On October 29, 1929, the Stock Market crashed, beginning the Great Depression. Among Continental alumni, though, it was known as the "Not-So-Great Depression", as it barely fazed the railroad. The biggest effect it had was somewhat lower freight revenues. Continental responded to the economic climate by lowering its ticket prices from $3.00 to a mere quarter. Attempts to lower freight rates, meanwhile, were obstructed by the ICC, who deemed the proposed rates as "too unfair to the trucking industry". Continental Rail's response was blunt and to-the-point: "F*ck you". The ICC, enraged, threatened to forcibly demolish Continental's 30-Inch Empire in Northern California as punishment, but Continental responded by running a smear campaign exposing the ICCs attempts to kill the railroads by granting favors to the trucking industry. The US Government intervened, reprimanding the ICC and moving all telecommunications regulation to the new FCC, as well as apologizing to Continental for the ICCs unorthodox and unrestrained handling of the situation.
In 1935, Continental Rail entered into an agreement with Southern Pacific. SP, unsatisfied with the Market Street Depot in San Jose, CA that it had shared with CR for some time, built a brand-new depot at Cahill Street. Continental Rail was allowed to move its long-distance trains to the new station in exchange for CR taking full control of the Market Street Depot and the entire 4th Street Line. Shortly after the deal was completed, CR was given permission to electrify SP's new bypass to allow its electric locomotives to run into Cahill Street as needed.
CR completed the initial build-out of its network in 1938 with the completion of the Allegheny Route. Around this time, the railroad purchased its first diesel locomotives, five EMD NW1 switchers. CR, however, never embraced diesels as a replacement for steam, choosing instead to run steam, diesel, and electric alongside each other, with the philosophy of "if it ain't broke, don't replace it", a philosophy that still stands today.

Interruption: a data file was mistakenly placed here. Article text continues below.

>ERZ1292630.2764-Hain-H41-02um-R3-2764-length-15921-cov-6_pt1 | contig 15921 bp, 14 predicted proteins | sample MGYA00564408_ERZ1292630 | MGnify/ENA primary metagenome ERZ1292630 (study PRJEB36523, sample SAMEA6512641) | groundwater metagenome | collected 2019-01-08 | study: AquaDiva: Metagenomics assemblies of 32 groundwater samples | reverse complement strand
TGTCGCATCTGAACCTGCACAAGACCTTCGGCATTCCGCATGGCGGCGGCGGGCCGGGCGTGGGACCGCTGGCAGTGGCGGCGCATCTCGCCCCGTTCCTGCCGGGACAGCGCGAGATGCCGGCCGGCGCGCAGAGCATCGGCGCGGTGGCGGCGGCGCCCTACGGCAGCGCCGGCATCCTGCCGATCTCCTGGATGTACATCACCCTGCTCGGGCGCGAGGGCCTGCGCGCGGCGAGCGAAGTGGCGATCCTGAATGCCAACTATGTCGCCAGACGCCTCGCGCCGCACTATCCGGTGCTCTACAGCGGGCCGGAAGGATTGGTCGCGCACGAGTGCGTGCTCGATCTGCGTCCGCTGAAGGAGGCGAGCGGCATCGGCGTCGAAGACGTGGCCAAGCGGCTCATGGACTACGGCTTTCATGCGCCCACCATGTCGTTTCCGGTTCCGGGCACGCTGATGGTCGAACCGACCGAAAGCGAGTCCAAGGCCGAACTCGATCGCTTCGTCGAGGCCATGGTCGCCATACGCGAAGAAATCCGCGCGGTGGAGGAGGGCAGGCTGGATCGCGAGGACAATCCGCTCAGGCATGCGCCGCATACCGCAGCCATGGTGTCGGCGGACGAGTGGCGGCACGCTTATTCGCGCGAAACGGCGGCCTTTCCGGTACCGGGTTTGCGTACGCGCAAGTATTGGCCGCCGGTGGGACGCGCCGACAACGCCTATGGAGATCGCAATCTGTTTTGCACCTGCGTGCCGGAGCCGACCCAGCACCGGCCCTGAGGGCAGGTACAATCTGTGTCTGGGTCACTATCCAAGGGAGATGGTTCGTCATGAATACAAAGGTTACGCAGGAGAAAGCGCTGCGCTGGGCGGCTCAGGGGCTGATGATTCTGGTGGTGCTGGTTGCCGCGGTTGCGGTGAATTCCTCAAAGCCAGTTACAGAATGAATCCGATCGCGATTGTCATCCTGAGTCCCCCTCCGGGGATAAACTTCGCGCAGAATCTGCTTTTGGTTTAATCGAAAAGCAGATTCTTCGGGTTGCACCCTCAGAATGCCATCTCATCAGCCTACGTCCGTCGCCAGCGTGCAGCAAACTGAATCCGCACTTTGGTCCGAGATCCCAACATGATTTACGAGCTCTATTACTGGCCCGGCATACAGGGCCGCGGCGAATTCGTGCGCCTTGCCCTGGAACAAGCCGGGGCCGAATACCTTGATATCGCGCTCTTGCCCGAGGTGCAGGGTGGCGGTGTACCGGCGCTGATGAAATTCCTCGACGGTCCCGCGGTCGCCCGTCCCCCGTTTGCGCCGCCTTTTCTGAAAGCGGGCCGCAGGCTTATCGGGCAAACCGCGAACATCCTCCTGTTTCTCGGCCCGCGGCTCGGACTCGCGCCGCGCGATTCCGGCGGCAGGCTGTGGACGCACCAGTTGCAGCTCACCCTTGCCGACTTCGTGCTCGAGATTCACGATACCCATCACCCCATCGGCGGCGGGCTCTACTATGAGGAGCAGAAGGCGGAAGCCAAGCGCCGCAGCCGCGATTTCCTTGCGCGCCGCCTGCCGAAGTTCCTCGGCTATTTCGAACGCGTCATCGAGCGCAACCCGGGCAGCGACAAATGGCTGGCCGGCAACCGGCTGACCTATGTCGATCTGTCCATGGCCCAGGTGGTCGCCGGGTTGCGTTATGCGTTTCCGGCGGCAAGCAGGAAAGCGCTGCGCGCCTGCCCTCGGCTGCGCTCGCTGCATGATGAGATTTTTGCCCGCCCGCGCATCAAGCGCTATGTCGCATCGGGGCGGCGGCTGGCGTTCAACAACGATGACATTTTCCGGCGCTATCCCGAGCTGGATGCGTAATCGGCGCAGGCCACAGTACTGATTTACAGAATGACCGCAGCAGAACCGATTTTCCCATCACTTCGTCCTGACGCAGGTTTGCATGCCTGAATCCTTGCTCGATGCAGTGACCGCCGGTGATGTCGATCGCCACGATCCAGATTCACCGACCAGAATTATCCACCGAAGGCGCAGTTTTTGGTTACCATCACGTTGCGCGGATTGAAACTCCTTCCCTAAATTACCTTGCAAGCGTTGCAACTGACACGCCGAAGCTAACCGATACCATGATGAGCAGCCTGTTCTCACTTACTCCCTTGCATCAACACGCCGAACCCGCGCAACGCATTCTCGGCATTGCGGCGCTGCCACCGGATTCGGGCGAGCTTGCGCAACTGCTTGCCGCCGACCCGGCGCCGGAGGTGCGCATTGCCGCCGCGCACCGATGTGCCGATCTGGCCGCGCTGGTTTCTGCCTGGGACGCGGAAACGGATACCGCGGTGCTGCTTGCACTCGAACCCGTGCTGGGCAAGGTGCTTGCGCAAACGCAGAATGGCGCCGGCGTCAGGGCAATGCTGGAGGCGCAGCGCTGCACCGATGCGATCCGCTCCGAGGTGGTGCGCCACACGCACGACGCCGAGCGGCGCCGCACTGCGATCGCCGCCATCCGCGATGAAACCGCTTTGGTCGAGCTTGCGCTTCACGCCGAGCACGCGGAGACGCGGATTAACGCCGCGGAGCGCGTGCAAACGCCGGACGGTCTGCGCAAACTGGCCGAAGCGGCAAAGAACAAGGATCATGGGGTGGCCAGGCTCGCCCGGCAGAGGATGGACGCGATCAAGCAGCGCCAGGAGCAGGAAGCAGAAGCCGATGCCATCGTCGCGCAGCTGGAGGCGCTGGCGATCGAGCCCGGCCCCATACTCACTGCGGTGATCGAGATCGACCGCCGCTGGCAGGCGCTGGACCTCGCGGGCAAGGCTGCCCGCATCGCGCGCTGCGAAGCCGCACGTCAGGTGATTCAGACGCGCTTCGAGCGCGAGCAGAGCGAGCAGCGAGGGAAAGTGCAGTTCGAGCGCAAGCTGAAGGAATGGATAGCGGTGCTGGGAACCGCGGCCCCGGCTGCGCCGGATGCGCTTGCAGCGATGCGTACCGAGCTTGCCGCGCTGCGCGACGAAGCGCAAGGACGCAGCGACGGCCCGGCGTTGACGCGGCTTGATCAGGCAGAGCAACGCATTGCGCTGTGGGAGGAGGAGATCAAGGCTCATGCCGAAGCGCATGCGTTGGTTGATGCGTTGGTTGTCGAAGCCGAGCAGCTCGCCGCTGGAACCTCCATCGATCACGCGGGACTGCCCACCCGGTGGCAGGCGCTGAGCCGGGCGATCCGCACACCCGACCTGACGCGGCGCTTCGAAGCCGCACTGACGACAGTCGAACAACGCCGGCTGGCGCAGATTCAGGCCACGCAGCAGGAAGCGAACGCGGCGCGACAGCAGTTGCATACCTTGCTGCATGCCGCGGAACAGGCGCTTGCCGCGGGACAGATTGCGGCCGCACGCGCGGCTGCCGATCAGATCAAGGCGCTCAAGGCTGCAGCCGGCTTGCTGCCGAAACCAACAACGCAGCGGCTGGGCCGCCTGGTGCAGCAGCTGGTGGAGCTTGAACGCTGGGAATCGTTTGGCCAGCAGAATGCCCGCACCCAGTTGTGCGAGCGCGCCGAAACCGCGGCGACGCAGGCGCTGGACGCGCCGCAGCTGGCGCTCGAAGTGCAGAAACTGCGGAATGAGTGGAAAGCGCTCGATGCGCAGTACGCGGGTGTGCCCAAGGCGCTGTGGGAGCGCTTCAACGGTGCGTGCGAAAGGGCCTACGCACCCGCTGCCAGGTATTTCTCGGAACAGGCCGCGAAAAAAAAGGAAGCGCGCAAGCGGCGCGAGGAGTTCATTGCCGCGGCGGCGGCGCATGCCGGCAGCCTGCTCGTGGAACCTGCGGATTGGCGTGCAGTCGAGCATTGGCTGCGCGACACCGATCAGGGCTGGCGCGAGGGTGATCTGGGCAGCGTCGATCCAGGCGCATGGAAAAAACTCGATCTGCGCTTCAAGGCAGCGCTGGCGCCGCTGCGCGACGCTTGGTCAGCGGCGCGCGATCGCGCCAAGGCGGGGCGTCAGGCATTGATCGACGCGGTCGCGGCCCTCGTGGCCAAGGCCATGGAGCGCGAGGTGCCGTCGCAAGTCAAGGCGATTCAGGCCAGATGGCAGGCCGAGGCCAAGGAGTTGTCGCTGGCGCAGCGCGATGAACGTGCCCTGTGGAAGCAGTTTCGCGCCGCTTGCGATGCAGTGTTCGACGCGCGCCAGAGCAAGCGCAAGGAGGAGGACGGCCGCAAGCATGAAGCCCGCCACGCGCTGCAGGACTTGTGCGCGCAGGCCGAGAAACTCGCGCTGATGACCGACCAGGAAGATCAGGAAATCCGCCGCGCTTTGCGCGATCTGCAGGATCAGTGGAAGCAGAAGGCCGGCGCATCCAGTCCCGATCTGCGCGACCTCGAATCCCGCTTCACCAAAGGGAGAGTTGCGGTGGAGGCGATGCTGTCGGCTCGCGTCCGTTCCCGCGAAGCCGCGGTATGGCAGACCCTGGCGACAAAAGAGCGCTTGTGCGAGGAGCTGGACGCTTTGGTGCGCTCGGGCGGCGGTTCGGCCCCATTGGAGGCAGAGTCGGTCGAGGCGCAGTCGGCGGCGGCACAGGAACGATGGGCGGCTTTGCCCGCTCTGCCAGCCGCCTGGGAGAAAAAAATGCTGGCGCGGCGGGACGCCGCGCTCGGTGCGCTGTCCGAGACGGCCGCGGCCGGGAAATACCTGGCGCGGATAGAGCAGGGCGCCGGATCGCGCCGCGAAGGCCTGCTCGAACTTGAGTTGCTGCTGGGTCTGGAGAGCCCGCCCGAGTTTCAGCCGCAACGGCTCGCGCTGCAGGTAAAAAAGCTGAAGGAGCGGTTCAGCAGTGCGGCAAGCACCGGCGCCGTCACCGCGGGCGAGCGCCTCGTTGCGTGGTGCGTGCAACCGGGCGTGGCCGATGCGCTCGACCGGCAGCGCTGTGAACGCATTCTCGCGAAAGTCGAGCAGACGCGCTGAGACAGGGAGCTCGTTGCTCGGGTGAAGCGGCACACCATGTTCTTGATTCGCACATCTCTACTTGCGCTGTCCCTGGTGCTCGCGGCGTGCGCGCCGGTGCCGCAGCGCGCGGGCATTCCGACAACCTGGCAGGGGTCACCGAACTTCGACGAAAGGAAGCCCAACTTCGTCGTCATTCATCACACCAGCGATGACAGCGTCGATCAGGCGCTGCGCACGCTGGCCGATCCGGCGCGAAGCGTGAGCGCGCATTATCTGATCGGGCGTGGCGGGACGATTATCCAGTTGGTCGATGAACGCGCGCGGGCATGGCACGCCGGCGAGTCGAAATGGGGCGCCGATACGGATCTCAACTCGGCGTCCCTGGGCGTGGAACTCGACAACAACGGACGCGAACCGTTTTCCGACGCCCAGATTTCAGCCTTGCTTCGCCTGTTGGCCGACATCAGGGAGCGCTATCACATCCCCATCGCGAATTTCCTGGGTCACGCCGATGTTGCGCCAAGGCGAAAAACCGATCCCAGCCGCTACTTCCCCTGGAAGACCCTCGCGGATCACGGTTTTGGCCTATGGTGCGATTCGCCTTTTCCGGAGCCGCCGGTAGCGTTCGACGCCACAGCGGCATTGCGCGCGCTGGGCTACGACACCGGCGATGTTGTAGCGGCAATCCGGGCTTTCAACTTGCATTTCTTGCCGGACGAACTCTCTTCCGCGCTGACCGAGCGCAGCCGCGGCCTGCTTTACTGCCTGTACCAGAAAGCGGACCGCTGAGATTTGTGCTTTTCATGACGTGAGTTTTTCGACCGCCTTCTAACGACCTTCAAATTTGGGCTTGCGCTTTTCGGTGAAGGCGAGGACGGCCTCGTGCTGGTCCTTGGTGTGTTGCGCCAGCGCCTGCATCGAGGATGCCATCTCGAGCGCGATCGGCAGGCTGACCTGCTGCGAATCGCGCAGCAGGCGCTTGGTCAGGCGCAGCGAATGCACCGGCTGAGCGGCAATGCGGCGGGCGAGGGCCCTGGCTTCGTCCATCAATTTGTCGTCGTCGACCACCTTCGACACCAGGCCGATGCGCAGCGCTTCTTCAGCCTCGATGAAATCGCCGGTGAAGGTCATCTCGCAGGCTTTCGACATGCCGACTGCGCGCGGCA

World at War
When the United States entered the Second World War, Continental Rail immediately jumped into the war effort. The railroad also shifted various rail-based artillery pieces out of storage, and put them on standby against any Japanese invasions.
By 1943, troop trains were a common sight on Continental metals, and passengers flocked to the trains due to wartime rationing. In response, several lines that had been freight-only had passenger service added, with temporary stations set up until more permanent buildings could be built after the war. The railroad also hired a large amount of women and minorities to fill positions left by men who had been drafted (Johnson Industries had a history of equal-opportunity employment, as well as willfully ignoring Jim Crow laws in the south, which had caused the State of Alabama to shut down a major Continental branchline as punishment for treating the two races as equals, to which CR responded by running down the workmen attempting to scrap the line, killing 23; the state backed off afterwards, having seen that CR would resort to murder in order to defend their property).
The railroad also participated in the Manhatten Project, having been entrusted to operate the secret Los Alamos branchline.